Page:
Purpose: The time course of physiological exercise responses after acute ascent to moderate altitude was investigated.
Methods: Fifteen young male subjects (16.5 +/- 0.8 yr) completed one familiarization and then two further sea level sessions to determine sea level values (SL). Subjects were then tested 6 h (ALT1), 18 h (ALT2), and 47 h (ALT3) after arrival at 1700 m. Subjects completed a 5-min submaximal cycle test, shuttle run test, and 45-s repeated push-up test. Hemoglobin (Hb) and hematocrit (Hct) were measured.
Results: Cycle test heart rate (HR) was higher at ALT1 than SL (182 +/- 15 vs 177 +/- 16 b.min(-1), P < 0.01) but had returned to 177 +/- 13 and 176 +/- 12 b.min(-1) at ALT2 and ALT3, respectively. At ALT1, only five subjects completed the full 5 min. Postexercise plasma lactate was not different. Shuttle test HR was higher at ALT1 than SL (191 +/- 8 vs 185 +/- 14 b.min(-1), P = 0.01) but had returned to 185 +/- 10 and 183 +/- 16 b.min(-1) at ALT2 and ALT3. Shuttle run time (SRT) was 37% shorter at ALT1 than SL (251 +/- 134 vs 401 +/- 115 s, P < 0.001) and remained impaired at ALT2 and ALT3 (330 +/- 124 and 344 +/- 115 s, both P < 0.001 vs SL). There was a significant relationship between magnitude of increased HR and reduction in SRT between SL and ALT1 (r = 0.52, P < 0.05). Push-up HR, Hb, and Hct were not affected by altitude.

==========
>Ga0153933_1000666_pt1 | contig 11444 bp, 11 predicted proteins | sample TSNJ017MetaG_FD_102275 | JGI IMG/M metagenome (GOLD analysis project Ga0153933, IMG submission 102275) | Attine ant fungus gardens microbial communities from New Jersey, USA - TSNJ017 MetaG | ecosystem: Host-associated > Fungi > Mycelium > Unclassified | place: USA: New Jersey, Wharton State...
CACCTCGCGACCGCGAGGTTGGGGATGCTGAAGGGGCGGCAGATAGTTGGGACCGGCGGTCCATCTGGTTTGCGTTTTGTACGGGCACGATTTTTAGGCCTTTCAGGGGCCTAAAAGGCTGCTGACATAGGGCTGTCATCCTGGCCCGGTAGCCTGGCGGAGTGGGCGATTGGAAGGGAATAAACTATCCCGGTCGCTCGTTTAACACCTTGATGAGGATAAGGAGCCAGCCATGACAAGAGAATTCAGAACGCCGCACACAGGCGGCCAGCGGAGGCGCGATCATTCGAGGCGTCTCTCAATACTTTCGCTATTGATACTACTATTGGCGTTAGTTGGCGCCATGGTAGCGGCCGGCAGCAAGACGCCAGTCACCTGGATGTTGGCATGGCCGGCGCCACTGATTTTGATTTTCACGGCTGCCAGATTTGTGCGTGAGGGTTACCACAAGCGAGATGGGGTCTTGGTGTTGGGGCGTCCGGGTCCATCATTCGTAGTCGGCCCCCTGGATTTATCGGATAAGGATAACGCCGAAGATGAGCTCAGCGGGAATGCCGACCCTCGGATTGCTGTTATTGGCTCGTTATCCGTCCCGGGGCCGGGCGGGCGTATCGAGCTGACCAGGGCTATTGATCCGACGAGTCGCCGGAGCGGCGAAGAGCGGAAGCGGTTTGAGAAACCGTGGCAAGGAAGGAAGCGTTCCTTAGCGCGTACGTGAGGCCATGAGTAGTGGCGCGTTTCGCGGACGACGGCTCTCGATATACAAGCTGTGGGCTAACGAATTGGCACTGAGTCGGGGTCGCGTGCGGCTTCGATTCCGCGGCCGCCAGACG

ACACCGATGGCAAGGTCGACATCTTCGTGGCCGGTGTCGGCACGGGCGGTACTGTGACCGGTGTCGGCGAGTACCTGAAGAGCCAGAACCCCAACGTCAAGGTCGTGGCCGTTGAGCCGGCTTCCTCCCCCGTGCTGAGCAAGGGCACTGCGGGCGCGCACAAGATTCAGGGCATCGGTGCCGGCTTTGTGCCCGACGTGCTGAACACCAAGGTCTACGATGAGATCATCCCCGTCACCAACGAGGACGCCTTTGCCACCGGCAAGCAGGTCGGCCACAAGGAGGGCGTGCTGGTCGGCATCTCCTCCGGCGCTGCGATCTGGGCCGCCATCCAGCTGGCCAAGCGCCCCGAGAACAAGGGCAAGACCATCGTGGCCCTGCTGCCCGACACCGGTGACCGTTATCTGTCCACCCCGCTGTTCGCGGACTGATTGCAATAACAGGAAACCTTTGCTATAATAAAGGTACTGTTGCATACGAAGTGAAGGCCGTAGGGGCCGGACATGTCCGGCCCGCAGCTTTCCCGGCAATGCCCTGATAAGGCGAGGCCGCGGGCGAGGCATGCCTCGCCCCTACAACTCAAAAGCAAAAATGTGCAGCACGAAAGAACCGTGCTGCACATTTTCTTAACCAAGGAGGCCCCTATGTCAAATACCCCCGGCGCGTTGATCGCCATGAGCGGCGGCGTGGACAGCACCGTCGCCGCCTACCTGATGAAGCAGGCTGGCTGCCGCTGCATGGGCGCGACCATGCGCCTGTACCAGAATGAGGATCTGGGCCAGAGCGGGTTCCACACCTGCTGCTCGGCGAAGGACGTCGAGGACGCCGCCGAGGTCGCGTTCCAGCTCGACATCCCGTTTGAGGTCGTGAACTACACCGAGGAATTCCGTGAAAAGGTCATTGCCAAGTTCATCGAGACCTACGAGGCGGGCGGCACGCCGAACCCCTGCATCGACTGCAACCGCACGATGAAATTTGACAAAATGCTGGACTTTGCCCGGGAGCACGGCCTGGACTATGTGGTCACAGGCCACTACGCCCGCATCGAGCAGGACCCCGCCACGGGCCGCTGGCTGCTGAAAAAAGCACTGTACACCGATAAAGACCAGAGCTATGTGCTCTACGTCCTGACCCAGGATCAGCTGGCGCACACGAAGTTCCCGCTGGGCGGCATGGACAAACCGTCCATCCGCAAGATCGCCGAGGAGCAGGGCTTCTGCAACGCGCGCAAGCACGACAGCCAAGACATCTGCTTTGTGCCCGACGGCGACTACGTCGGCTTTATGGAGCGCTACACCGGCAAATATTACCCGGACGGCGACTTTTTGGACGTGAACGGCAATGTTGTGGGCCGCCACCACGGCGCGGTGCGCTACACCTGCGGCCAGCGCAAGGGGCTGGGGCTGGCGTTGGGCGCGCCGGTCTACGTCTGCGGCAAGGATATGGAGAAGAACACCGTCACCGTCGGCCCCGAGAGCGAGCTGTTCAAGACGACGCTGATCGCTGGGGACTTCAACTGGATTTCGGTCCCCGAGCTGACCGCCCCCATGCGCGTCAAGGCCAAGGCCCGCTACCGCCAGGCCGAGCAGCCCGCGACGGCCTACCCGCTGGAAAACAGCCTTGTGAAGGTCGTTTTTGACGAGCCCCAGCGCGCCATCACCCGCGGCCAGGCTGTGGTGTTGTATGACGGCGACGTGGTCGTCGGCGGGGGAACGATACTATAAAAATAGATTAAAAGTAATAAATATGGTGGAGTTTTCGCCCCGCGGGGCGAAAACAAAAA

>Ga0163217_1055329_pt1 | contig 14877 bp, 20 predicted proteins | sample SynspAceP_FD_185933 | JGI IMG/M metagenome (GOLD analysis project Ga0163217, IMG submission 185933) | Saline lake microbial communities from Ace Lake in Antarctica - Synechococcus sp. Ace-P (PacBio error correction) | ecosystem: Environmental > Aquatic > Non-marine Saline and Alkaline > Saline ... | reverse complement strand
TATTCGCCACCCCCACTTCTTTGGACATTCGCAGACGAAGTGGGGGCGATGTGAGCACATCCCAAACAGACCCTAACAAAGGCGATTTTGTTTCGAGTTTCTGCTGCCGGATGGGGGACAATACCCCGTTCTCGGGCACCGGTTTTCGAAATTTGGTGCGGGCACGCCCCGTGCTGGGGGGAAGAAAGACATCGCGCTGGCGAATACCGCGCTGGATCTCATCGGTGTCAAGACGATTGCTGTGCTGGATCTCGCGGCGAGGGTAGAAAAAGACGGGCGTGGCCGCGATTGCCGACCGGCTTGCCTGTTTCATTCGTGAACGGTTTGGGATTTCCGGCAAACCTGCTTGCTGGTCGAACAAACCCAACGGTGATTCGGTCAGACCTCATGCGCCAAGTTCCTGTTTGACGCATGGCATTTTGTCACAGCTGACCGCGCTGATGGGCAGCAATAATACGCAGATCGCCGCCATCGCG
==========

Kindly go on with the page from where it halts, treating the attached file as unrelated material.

Conclusions: These findings indicate that detrimental effects of acute ascent to 1700 m on exercise performance are greater after 6 h than after 18 or 47 h. Performance was not entirely restored to SL values even after 47 h, despite restoration of easily measured physiological parameters. The results suggest travel to moderate altitude should occur as early as is practical before competition.